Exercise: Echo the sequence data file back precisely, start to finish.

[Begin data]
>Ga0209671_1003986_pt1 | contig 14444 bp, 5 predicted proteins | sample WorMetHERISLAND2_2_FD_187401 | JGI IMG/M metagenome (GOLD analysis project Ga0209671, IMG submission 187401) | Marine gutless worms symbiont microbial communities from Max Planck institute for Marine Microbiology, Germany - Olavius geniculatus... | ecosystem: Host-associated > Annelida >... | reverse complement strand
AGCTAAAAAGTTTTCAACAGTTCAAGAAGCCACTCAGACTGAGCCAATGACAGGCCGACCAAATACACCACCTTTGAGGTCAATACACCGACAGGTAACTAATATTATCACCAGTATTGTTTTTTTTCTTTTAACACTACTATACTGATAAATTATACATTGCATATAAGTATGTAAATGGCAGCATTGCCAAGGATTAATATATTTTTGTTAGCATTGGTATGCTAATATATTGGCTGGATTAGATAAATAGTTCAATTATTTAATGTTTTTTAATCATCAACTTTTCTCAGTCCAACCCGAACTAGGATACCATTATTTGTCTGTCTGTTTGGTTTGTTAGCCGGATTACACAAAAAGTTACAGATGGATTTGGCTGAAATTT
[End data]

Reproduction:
>Ga0209671_1003986_pt1 | contig 14444 bp, 5 predicted proteins | sample WorMetHERISLAND2_2_FD_187401 | JGI IMG/M metagenome (GOLD analysis project Ga0209671, IMG submission 187401) | Marine gutless worms symbiont microbial communities from Max Planck institute for Marine Microbiology, Germany - Olavius geniculatus... | ecosystem: Host-associated > Annelida >... | reverse complement strand
AGCTAAAAAGTTTTCAACAGTTCAAGAAGCCACTCAGACTGAGCCAATGACAGGCCGACCAAATACACCACCTTTGAGGTCAATACACCGACAGGTAACTAATATTATCACCAGTATTGTTTTTTTTCTTTTAACACTACTATACTGATAAATTATACATTGCATATAAGTATGTAAATGGCAGCATTGCCAAGGATTAATATATTTTTGTTAGCATTGGTATGCTAATATATTGGCTGGATTAGATAAATAGTTCAATTATTTAATGTTTTTTAATCATCAACTTTTCTCAGTCCAACCCGAACTAGGATACCATTATTTGTCTGTCTGTTTGGTTTGTTAGCCGGATTACACAAAAAGTTACAGATGGATTTGGCTGAAATTT